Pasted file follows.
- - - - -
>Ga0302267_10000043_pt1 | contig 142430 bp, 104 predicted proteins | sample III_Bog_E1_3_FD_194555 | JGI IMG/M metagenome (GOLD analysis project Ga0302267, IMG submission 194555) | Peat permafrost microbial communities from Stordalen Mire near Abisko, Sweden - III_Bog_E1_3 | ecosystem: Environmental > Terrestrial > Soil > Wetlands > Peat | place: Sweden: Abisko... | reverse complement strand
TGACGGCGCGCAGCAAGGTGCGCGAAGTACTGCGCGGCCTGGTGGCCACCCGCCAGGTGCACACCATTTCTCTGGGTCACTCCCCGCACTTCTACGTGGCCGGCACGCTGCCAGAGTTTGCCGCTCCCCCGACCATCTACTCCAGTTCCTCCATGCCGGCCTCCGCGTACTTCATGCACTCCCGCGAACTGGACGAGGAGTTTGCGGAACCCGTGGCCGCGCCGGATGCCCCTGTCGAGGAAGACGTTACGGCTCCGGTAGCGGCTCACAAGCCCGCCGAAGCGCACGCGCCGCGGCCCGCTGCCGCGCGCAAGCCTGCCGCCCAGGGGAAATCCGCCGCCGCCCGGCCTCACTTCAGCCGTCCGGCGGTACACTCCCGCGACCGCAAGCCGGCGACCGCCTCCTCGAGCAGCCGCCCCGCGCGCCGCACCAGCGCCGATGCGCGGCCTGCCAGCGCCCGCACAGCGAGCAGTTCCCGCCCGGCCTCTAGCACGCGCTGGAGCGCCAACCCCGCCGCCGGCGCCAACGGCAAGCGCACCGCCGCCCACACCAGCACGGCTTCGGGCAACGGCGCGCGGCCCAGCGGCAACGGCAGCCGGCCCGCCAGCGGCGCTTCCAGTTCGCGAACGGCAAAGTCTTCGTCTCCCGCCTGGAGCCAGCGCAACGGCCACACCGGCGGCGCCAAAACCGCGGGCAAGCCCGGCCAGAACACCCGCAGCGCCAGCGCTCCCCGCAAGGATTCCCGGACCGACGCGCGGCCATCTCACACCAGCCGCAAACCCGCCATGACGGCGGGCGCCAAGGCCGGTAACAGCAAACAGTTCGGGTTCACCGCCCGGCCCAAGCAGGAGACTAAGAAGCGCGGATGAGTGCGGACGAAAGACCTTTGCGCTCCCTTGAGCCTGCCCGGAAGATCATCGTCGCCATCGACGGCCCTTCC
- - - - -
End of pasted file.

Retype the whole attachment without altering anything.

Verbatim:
>Ga0302267_10000043_pt1 | contig 142430 bp, 104 predicted proteins | sample III_Bog_E1_3_FD_194555 | JGI IMG/M metagenome (GOLD analysis project Ga0302267, IMG submission 194555) | Peat permafrost microbial communities from Stordalen Mire near Abisko, Sweden - III_Bog_E1_3 | ecosystem: Environmental > Terrestrial > Soil > Wetlands > Peat | place: Sweden: Abisko... | reverse complement strand
TGACGGCGCGCAGCAAGGTGCGCGAAGTACTGCGCGGCCTGGTGGCCACCCGCCAGGTGCACACCATTTCTCTGGGTCACTCCCCGCACTTCTACGTGGCCGGCACGCTGCCAGAGTTTGCCGCTCCCCCGACCATCTACTCCAGTTCCTCCATGCCGGCCTCCGCGTACTTCATGCACTCCCGCGAACTGGACGAGGAGTTTGCGGAACCCGTGGCCGCGCCGGATGCCCCTGTCGAGGAAGACGTTACGGCTCCGGTAGCGGCTCACAAGCCCGCCGAAGCGCACGCGCCGCGGCCCGCTGCCGCGCGCAAGCCTGCCGCCCAGGGGAAATCCGCCGCCGCCCGGCCTCACTTCAGCCGTCCGGCGGTACACTCCCGCGACCGCAAGCCGGCGACCGCCTCCTCGAGCAGCCGCCCCGCGCGCCGCACCAGCGCCGATGCGCGGCCTGCCAGCGCCCGCACAGCGAGCAGTTCCCGCCCGGCCTCTAGCACGCGCTGGAGCGCCAACCCCGCCGCCGGCGCCAACGGCAAGCGCACCGCCGCCCACACCAGCACGGCTTCGGGCAACGGCGCGCGGCCCAGCGGCAACGGCAGCCGGCCCGCCAGCGGCGCTTCCAGTTCGCGAACGGCAAAGTCTTCGTCTCCCGCCTGGAGCCAGCGCAACGGCCACACCGGCGGCGCCAAAACCGCGGGCAAGCCCGGCCAGAACACCCGCAGCGCCAGCGCTCCCCGCAAGGATTCCCGGACCGACGCGCGGCCATCTCACACCAGCCGCAAACCCGCCATGACGGCGGGCGCCAAGGCCGGTAACAGCAAACAGTTCGGGTTCACCGCCCGGCCCAAGCAGGAGACTAAGAAGCGCGGATGAGTGCGGACGAAAGACCTTTGCGCTCCCTTGAGCCTGCCCGGAAGATCATCGTCGCCATCGACGGCCCTTCC